This is an old article, but the tensions it highlights have not gone away. What it describes is a two-front war, the likes of which we have already seen here in Williamsburg and will no doubt continue to see. On the one hand, as we all know, it is a struggle to get the Landmarks Commission to recognize buildings that are significant for non-traditional reasons. This includes buildings of significance to minority communities (the focus of the article), but it also includes less "loved" buildings, such as industrial buildings, Modernist buildings, or workers' housing (to name but a few). In the 10 years since this article was written, LPC has done much better in recognizing architectural and cultural diversity, but still has a ways to go.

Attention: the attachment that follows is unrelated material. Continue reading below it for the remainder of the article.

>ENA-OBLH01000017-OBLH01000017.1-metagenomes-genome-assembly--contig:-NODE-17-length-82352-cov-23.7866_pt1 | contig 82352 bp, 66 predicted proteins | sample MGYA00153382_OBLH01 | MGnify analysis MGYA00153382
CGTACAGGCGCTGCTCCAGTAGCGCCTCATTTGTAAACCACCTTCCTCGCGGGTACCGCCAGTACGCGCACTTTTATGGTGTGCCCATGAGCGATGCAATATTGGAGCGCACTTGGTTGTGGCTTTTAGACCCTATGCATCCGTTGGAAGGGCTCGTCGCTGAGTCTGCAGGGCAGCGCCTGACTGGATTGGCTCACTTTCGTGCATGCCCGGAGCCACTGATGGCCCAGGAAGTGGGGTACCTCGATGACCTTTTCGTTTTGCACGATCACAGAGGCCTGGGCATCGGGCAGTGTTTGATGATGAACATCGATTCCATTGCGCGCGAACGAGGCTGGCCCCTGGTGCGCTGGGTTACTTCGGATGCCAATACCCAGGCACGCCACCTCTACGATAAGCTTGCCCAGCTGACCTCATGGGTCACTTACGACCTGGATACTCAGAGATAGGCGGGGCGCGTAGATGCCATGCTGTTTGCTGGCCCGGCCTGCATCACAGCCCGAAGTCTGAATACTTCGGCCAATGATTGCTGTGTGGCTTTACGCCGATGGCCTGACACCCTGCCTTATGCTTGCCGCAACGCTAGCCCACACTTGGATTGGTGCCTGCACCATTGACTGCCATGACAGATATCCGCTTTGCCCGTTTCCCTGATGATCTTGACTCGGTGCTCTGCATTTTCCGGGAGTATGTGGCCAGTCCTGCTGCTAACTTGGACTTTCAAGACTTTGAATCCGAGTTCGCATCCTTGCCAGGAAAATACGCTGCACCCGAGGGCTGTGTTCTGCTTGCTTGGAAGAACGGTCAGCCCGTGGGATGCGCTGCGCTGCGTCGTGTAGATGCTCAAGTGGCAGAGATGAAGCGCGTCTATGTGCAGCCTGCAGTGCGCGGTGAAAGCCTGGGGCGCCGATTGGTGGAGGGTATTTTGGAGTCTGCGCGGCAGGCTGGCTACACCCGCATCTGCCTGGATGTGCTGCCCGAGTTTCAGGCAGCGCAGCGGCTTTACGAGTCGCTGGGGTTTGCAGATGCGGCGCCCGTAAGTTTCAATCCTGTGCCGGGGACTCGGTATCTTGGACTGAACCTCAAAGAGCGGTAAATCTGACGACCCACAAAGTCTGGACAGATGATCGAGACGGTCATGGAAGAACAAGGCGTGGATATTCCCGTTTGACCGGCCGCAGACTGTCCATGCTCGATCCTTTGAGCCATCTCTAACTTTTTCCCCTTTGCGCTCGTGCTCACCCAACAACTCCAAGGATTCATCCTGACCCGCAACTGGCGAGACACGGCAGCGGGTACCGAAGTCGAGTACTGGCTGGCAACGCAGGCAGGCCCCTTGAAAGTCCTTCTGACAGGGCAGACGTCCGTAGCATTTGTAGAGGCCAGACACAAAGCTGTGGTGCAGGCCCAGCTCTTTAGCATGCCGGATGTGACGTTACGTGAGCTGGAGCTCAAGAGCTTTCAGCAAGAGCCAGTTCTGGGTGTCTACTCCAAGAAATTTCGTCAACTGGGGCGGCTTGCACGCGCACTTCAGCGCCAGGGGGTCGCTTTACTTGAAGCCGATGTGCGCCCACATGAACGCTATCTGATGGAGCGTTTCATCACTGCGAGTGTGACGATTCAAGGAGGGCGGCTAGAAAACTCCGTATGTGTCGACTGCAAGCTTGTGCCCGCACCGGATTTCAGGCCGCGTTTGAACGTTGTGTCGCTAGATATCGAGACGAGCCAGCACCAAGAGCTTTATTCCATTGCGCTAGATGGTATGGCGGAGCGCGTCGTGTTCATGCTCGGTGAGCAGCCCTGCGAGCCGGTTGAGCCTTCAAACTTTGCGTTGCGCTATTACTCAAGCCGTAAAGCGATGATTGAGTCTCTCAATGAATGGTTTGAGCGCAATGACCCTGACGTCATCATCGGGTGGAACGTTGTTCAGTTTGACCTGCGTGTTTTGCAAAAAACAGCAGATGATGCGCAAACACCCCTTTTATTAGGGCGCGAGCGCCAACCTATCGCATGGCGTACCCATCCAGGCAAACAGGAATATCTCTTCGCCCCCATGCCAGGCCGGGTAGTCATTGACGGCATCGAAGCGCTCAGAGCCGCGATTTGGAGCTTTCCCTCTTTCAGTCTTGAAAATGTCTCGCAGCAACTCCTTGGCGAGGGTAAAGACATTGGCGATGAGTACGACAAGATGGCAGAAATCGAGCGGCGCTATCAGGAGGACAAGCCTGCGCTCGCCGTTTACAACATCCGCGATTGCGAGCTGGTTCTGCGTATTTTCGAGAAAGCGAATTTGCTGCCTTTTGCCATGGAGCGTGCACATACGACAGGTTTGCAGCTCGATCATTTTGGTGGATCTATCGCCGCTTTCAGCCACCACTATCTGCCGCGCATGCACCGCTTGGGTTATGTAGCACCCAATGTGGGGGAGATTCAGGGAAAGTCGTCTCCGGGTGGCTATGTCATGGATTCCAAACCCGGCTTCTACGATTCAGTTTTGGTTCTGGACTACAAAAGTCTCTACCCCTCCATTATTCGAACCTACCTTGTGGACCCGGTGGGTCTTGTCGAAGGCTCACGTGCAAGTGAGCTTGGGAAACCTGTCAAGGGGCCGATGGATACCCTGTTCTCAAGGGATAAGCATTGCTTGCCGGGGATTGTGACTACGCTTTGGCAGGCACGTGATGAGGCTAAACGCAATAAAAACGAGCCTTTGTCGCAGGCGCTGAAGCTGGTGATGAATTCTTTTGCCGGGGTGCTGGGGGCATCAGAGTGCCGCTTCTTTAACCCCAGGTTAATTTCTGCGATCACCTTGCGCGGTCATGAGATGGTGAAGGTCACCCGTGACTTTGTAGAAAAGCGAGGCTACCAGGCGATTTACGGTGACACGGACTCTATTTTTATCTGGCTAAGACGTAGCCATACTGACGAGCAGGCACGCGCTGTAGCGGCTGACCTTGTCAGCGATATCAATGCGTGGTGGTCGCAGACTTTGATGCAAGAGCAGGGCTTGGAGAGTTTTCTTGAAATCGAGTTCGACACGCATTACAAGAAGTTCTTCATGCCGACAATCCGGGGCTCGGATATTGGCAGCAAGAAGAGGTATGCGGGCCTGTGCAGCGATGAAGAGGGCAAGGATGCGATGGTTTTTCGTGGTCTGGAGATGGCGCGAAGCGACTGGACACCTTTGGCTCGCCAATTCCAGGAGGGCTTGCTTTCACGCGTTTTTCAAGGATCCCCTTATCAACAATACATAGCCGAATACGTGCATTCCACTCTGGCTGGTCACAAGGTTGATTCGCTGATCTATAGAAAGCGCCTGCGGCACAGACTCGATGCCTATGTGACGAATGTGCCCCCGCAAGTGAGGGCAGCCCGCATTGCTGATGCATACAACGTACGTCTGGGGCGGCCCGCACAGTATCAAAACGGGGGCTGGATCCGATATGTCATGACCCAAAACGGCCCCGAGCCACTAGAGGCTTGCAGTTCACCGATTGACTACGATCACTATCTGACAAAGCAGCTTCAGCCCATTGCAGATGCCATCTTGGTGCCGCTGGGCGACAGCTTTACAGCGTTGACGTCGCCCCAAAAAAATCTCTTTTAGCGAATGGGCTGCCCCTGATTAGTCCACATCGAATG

On the other hand, minority communities often see Landmarking as elitist - the vanguard of gentrification - or imperiling their own development plans (as the article says, the ministers, politicians and businessmen "just don't want some landmarked building getting in the way of their housing and economic development plans"). We have already seen this play out in the fight to landmark Domino Sugar, where local affordable housing advocates have argued that Landmark designation will somehow mean less affordable housing (a fire that has been fanned by the developer, in this case). In fact, Landmark designation has no impact on use, and in the case of a large site like Domino, doesn't even impact the overall density of development. (One of our Councilmembers, in voicing his opposition to landmarking the Austin, Nichols & Co. Warehouse, claimed that designation would mean no affordable housing at the site. The landmarking was overturned by the Council, and the site is now being developed as 350+ market rate rental apartments - with no affordable housing component.)
Clearly, we all have a lot more work to do.